As season 6 of Game of Thrones nears its halfway point, the distinction between those destined to lead and those qualified to lead is becoming the central theme. “Book of the Dead” contains numerous examples of this contrast, but none is clearer than the Danaerys/Tyrion dichotomy. Danaerys is capable of seizing power over large groups of people in a short period of time by virtue of her birthright and its accompanying magic powers: she commands flying super weapons and is able to walk unscathed through fire. Tyrion, on the other hand, can maintain power through the use of his intellect and knowledge, both of which he cultivated at some effort. Sure, he was born to the richest family in Westeros, but his physical deformity made it so that he has to work five times as hard as any other Lannister to make that advantage count for something.
An unfortunate side effect of the Vaes Detour is that, despite regaining agency over her own story, Danaerys learns nothing. Just as when she seized the Unsullied from their masters by vicious murder, so too does she gain the loyalty of all Dothraki by killing powerful men. She slaughters her way to power more than any other single character, all the while gaining the title “Liberator” because she does so in the name of freedom. This part of her storyline functions as a commentary on how revolutions are actually carried out, showing that the reality of overthrowing regimes is bloody no matter how oppressive those rulers might be. But it always works out for Dany in the end, who is able to turn any temporary setback situation to her advantage within an episode or two with the help of her wise, and increasing, cadre of advisors.
Importantly, the hard work of actually governing takes place outside her line-of-sight in Meereen, with Tyrion cutting an all-too-fair deal with the masters of Slaver’s Bay that will likely be broken by Dany when she arrives with her newfound army. Missandei and Grey Worm are Dany’s surrogates in Meereen, simultaneously standing by Tyrion in public while challenging him behind closed doors, because they, like Dany, cannot see the wisdom in the dwarf’s maneuvers. To them, just like to Dany, something that feels right is right, while something that feels wrong is wrong. The hope is that Dany will come to trust Tyrion and that they will be able to rule together, with her as Queen and him as the Hand, or rather, she as the Heart and he as the Brain, and the dragons, whose absence is as conspicuous as ever, as the all-too-capable swords of the realm.
As a rule, the qualities that allow one to seize power seems to negate the ability to wield it in Martinverse (remember King Robert’s conundrum?). Take another pair from this episode, Littlefinger and Robin Arryn. Robin was born to rule and attains ultimate power over the Lords of the Vale simply by his mother’s death, while Littlefinger has struggled all his life to achieve any position of influence at all. Their pairing, as shown in “Book of the Dead,” is the Platonic ideal of the ruler/advisor relationship: the ruler enjoys the fruits of power while the advisor makes all the decisions, and both benefit in their own way. In Robin, Littlefinger has found the perfect vessel for his machinations, a child with ultimate power who is as easily manipulated as he is distracted by shiny objects. Unlike the Meereenese arrangement, where Dany conquers and Tyrion consolidates in her wake, Robin’s wishes are barely taken into account, which is fine with Littlefinger.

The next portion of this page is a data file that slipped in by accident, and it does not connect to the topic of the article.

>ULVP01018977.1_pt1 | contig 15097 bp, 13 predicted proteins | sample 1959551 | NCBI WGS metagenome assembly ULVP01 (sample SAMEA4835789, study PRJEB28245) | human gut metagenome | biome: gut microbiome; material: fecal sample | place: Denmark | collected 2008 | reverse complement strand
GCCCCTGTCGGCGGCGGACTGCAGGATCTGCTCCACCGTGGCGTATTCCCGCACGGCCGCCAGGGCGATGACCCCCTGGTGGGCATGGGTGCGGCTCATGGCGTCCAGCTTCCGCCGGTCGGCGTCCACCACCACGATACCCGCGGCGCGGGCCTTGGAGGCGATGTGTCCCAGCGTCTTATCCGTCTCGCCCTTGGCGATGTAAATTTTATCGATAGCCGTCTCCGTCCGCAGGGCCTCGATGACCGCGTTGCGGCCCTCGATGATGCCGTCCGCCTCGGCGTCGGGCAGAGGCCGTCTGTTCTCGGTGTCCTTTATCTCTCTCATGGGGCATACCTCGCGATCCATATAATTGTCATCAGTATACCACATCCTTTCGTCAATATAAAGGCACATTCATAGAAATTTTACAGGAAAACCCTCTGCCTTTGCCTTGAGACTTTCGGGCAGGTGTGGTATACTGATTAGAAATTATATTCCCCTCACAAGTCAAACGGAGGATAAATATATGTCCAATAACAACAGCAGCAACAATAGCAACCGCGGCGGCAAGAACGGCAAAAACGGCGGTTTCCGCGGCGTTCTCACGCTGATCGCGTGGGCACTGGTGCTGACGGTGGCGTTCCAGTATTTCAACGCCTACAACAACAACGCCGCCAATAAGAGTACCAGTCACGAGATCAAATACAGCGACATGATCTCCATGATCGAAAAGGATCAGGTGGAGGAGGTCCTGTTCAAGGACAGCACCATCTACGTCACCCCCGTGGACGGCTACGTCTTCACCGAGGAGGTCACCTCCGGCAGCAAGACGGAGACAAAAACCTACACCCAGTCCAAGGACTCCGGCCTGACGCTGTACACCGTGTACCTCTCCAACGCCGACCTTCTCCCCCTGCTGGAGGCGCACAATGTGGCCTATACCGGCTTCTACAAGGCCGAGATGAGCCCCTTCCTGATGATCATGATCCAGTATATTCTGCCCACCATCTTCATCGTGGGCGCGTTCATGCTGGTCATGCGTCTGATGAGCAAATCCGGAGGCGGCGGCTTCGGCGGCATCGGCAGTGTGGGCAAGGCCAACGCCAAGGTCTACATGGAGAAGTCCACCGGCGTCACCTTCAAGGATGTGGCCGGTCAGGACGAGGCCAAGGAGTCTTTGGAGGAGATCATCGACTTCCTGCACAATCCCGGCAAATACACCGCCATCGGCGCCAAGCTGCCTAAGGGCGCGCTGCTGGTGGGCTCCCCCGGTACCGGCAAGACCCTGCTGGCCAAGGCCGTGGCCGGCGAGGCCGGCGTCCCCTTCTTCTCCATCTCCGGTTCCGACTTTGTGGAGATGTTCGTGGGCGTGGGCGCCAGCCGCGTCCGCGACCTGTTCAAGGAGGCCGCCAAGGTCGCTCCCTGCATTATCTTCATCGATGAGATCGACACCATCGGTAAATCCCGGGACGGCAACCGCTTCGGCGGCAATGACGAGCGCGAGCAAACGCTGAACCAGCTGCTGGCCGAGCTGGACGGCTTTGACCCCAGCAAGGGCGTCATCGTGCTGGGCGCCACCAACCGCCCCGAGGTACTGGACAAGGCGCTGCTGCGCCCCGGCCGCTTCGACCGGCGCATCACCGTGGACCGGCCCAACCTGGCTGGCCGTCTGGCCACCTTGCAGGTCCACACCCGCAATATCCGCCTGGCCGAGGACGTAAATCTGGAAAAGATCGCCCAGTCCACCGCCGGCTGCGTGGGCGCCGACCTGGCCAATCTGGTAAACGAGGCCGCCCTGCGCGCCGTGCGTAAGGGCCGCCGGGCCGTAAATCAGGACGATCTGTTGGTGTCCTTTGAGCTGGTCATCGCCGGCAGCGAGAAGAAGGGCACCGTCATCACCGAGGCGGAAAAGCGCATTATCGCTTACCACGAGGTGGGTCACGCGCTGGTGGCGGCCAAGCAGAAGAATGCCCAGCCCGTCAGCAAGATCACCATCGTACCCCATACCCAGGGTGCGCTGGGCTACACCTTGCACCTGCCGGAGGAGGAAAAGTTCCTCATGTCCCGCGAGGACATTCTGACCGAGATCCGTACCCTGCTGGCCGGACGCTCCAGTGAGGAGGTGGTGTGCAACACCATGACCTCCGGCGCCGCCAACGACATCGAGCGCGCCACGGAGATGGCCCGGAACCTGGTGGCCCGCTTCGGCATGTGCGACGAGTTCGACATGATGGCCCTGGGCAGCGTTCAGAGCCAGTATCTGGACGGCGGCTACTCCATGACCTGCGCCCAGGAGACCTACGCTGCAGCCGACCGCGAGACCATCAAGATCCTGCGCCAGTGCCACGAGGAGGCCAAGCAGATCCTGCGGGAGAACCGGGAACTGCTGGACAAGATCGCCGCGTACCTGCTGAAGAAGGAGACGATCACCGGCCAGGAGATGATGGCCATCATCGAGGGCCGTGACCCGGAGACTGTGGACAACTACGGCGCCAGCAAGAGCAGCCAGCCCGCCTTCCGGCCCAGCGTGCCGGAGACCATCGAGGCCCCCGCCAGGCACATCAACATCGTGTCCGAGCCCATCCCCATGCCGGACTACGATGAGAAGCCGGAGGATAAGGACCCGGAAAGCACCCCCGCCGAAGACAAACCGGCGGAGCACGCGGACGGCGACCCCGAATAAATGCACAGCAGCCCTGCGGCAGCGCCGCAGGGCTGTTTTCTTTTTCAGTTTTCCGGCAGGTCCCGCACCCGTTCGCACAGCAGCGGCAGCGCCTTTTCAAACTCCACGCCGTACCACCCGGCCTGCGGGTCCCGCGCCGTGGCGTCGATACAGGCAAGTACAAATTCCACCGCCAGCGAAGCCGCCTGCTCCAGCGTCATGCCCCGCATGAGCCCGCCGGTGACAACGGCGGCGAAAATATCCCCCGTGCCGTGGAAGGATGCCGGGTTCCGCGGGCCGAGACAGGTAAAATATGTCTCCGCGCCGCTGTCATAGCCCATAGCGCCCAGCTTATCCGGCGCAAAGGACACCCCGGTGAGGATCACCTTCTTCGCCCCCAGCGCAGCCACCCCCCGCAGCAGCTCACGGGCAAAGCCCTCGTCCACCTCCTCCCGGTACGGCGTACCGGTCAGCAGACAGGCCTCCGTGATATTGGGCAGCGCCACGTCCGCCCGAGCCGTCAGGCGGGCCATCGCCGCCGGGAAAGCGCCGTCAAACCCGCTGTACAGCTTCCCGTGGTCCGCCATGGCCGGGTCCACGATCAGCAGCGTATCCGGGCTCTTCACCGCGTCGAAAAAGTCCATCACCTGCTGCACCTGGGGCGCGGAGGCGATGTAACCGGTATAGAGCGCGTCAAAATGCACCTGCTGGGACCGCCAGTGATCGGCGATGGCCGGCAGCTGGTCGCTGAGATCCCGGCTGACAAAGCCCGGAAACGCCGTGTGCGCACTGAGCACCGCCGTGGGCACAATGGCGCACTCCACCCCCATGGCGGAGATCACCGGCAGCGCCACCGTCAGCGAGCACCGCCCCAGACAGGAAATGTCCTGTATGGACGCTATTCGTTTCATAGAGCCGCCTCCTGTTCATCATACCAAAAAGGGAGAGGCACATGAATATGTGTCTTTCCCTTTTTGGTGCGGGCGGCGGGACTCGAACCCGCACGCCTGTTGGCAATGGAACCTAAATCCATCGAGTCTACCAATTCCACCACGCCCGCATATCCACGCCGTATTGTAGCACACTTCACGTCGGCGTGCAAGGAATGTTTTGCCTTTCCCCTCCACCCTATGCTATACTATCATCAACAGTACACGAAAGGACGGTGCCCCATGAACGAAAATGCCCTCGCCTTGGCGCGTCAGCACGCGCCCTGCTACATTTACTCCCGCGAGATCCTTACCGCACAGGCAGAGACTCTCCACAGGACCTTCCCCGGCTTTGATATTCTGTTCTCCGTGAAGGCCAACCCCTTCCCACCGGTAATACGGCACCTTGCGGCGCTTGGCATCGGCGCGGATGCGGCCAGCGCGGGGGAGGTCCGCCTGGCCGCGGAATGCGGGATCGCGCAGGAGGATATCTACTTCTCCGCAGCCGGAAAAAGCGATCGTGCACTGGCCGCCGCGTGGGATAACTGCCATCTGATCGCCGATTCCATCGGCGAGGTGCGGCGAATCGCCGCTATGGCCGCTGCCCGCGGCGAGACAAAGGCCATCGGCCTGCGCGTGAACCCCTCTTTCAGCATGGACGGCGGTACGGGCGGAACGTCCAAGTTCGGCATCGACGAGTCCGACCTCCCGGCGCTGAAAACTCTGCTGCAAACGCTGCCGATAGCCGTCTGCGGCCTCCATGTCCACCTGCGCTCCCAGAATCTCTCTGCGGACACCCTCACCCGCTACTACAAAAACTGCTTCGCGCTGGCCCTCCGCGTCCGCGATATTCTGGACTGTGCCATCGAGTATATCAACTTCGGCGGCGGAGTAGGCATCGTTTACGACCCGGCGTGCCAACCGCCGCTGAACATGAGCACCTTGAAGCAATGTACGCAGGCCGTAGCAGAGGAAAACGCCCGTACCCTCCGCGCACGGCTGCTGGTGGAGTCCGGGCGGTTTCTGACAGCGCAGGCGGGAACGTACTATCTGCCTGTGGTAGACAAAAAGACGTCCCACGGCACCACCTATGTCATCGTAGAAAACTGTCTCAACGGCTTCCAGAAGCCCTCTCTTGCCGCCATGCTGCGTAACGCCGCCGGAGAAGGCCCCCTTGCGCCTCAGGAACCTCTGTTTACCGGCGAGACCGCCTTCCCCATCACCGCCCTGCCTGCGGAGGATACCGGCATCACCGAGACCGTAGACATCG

Things are more complicated in King’s Landing. The power of the Iron Throne is sought by multiple factions both within and without The Red Keep, and King Tommen is actually closer than any other ruler to containing both the power and strength of character to rule alone. He is somewhat vulnerable to manipulation by advisors and his mother but has a moral streak that keeps them all partially in check, to the point that Cersei is forced to go behind his back to achieve her ends. The most interesting aspect of this storyline to me is that Cersei was ultimately able to win Kevan Lannister and The Queen of Thorns over to her side by leveraging their children, which has ever been Cersei’s own (and only) weakness. Though this alliance is likely a temporary one, the fact that all of the parents will come together for the sakes of their children is a fascinating twist on the usual series of power plays made by the pseudo-queens of King's Landing.
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By far the most dramatic character arc in the show thus far has been that of Sansa Stark. From eager Princess-to-be to Benedict Arnold (she was directly responsible for her father’s death, after all) to prisoner and multiple rape victim, Sansa has undergone a series of traumas and made a number of mistakes that ultimately resulted in her being one of the strongest characters in the show, both narratively and personality-wise. Her taking the letter from Jon and reading Ramsay's vilest threats out loud was a true moment of triumph. At this point she is the only Stark who is interested in being a Stark and carrying on that legacy, but she does so with her eyes open to the realities of the situation in a way that even her father did not. Her bravery is kindled by her reunion with Jon: seeing him alive and well (and, not coincidentally, with 2,000 men ready to pledge their swords to her cause) was the final step in her journey towards reclaiming not only Winterfell but her identity. She has blossomed into a conquerer, and now that she has some modicum of power, she has entered the game of thrones.